Why does climate vary from one place to another? 5 Top of atmosphere

Shorter distance

Shorter distance

Greenhouse Effect Mountain Colder
Figure 1.3. Why the upper parts of mountains are colder. A thinner layer of greenhouse gases causes them to lose heat rapidly.

effect). Because they protrude up into the atmosphere, mountain tops have less of this blanket above them, so they are colder (Figure 1.3).

There are however some exceptions to this pattern of temperature decline with altitude: places where the mid-altitudes of a mountain arc warmer on average than the lowest altitudes. This occurs where there are enclosed valleys between mountains, where there is not much wind. At night, cold air from the upper mountain slopes tends to drain as a fluid into the valley below, and accumulate. Just above the level that this cold draining air tops up to, there is a warm mid-altitude belt that can have warmer-climate plants than the valley below (Figure 1.4). Mid-altitude warm belts like this often occur in the Austrian Alps, for example.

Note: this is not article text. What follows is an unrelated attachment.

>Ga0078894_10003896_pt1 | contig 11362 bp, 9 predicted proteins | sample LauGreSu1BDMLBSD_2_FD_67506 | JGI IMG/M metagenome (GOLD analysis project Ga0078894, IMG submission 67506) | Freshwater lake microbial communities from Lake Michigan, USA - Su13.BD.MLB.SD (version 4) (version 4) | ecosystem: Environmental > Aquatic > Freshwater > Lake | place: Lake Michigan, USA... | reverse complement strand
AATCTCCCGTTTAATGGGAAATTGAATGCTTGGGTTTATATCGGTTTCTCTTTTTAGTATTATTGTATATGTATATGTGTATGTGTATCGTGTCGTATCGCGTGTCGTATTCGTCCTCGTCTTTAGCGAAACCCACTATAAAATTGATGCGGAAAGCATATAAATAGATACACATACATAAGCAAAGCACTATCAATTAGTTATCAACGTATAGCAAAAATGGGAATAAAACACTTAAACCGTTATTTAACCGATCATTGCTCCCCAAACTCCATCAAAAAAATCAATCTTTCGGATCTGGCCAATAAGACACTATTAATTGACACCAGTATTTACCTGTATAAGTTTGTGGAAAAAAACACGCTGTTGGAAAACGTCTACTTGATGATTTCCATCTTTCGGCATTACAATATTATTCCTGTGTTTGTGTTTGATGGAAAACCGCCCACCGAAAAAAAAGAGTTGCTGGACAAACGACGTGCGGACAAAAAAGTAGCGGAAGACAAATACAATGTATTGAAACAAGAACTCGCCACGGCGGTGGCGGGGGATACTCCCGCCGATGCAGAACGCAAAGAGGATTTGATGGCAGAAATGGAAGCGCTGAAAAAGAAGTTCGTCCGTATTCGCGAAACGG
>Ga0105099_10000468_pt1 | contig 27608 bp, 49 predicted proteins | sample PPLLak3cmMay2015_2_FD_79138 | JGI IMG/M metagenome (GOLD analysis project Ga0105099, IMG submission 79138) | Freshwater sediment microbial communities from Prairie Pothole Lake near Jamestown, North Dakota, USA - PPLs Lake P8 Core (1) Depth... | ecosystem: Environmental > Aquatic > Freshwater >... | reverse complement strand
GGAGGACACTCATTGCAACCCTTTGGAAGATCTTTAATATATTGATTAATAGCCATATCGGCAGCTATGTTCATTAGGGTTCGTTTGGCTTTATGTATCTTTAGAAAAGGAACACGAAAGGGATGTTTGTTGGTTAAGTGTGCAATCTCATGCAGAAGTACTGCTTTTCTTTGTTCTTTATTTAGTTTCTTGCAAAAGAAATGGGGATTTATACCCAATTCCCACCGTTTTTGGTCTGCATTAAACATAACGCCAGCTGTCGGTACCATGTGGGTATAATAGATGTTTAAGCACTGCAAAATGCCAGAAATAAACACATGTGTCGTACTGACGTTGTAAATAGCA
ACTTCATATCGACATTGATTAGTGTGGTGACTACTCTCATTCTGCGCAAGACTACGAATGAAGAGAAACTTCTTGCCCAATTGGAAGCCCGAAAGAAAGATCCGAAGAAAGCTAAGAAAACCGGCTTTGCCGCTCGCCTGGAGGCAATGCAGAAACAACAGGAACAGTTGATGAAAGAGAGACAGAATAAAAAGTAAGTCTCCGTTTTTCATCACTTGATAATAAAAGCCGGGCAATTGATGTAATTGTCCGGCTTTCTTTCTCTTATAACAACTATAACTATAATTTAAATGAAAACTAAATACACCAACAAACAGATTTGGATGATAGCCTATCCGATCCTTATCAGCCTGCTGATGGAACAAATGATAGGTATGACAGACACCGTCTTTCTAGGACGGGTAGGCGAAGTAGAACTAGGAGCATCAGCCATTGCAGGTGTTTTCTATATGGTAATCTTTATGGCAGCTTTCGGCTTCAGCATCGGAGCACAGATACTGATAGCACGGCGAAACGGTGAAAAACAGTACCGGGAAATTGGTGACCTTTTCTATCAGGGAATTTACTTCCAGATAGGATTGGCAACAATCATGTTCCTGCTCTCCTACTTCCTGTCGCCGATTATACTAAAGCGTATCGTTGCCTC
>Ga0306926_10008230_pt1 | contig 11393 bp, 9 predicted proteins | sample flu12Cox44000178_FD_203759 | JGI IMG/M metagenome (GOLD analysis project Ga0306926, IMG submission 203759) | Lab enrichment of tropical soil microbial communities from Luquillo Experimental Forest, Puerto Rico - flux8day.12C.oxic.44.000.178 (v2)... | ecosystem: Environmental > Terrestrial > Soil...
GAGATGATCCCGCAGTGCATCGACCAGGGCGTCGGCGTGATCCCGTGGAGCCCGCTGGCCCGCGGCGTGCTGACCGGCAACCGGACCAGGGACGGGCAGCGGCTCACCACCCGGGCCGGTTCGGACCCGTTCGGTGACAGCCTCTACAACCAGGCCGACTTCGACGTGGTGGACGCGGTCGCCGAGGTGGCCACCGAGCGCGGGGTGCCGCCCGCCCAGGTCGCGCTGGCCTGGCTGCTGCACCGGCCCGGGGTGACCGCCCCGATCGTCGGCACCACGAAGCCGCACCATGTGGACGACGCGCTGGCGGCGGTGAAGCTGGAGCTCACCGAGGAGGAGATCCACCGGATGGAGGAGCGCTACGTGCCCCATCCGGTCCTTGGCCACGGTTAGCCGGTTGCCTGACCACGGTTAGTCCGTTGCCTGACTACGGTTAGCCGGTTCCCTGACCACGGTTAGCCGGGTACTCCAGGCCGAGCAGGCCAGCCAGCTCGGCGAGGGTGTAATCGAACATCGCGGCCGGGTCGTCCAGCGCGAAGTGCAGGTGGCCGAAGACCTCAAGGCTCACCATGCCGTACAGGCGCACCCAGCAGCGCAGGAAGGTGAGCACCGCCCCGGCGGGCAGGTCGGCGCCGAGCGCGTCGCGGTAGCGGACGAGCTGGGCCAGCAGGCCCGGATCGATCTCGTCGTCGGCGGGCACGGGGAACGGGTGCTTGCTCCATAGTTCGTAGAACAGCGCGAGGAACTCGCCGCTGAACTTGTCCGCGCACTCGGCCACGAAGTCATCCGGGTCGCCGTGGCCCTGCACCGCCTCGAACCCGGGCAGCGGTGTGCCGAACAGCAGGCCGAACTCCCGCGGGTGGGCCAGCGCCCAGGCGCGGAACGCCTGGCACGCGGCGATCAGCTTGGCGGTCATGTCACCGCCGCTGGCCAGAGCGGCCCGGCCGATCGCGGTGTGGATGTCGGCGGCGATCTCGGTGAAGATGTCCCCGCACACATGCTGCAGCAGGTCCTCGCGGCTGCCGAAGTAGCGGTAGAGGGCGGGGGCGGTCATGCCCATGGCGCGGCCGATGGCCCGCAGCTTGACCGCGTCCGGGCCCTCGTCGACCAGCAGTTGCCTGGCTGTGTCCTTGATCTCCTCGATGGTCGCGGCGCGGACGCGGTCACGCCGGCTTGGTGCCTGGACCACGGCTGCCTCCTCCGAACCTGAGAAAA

Figure 1.4. How mid-altitude warm belts form. Cold air drains down as "rivers" from the upper slopes of the mountain, and fills up the valley below. Just above the top of the accumulated cold air, temperatures are warmer.

Figure 1.4. How mid-altitude warm belts form. Cold air drains down as "rivers" from the upper slopes of the mountain, and fills up the valley below. Just above the top of the accumulated cold air, temperatures are warmer.

Cold air pools in valley

Cold air pools in valley